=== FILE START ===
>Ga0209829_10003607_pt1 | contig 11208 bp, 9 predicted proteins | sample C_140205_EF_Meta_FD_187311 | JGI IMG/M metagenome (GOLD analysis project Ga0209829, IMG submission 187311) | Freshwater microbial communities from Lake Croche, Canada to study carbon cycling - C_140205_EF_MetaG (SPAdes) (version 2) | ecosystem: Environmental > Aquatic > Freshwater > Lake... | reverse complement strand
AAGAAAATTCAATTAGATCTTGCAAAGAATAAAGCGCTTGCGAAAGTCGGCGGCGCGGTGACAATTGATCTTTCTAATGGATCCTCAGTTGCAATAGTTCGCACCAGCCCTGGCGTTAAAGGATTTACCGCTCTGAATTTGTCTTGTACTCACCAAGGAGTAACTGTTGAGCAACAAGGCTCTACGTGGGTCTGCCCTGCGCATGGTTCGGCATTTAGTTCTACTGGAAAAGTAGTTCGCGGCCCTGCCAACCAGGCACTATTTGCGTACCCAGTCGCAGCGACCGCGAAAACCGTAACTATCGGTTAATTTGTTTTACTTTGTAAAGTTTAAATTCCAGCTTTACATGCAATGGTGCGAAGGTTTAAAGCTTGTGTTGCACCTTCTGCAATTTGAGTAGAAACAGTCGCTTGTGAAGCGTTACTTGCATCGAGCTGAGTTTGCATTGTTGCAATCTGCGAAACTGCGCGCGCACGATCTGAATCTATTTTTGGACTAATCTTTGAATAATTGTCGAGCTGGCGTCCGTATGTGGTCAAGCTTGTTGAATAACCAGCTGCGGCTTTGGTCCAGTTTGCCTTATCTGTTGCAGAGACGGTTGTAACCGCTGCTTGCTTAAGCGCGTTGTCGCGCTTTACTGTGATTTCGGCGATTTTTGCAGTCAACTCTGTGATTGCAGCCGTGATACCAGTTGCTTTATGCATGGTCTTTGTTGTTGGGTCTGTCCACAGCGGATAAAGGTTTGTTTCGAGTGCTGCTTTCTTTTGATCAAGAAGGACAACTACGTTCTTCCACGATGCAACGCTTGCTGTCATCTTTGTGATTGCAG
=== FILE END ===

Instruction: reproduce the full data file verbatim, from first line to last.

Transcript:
>Ga0209829_10003607_pt1 | contig 11208 bp, 9 predicted proteins | sample C_140205_EF_Meta_FD_187311 | JGI IMG/M metagenome (GOLD analysis project Ga0209829, IMG submission 187311) | Freshwater microbial communities from Lake Croche, Canada to study carbon cycling - C_140205_EF_MetaG (SPAdes) (version 2) | ecosystem: Environmental > Aquatic > Freshwater > Lake... | reverse complement strand
AAGAAAATTCAATTAGATCTTGCAAAGAATAAAGCGCTTGCGAAAGTCGGCGGCGCGGTGACAATTGATCTTTCTAATGGATCCTCAGTTGCAATAGTTCGCACCAGCCCTGGCGTTAAAGGATTTACCGCTCTGAATTTGTCTTGTACTCACCAAGGAGTAACTGTTGAGCAACAAGGCTCTACGTGGGTCTGCCCTGCGCATGGTTCGGCATTTAGTTCTACTGGAAAAGTAGTTCGCGGCCCTGCCAACCAGGCACTATTTGCGTACCCAGTCGCAGCGACCGCGAAAACCGTAACTATCGGTTAATTTGTTTTACTTTGTAAAGTTTAAATTCCAGCTTTACATGCAATGGTGCGAAGGTTTAAAGCTTGTGTTGCACCTTCTGCAATTTGAGTAGAAACAGTCGCTTGTGAAGCGTTACTTGCATCGAGCTGAGTTTGCATTGTTGCAATCTGCGAAACTGCGCGCGCACGATCTGAATCTATTTTTGGACTAATCTTTGAATAATTGTCGAGCTGGCGTCCGTATGTGGTCAAGCTTGTTGAATAACCAGCTGCGGCTTTGGTCCAGTTTGCCTTATCTGTTGCAGAGACGGTTGTAACCGCTGCTTGCTTAAGCGCGTTGTCGCGCTTTACTGTGATTTCGGCGATTTTTGCAGTCAACTCTGTGATTGCAGCCGTGATACCAGTTGCTTTATGCATGGTCTTTGTTGTTGGGTCTGTCCACAGCGGATAAAGGTTTGTTTCGAGTGCTGCTTTCTTTTGATCAAGAAGGACAACTACGTTCTTCCACGATGCAACGCTTGCTGTCATCTTTGTGATTGCAG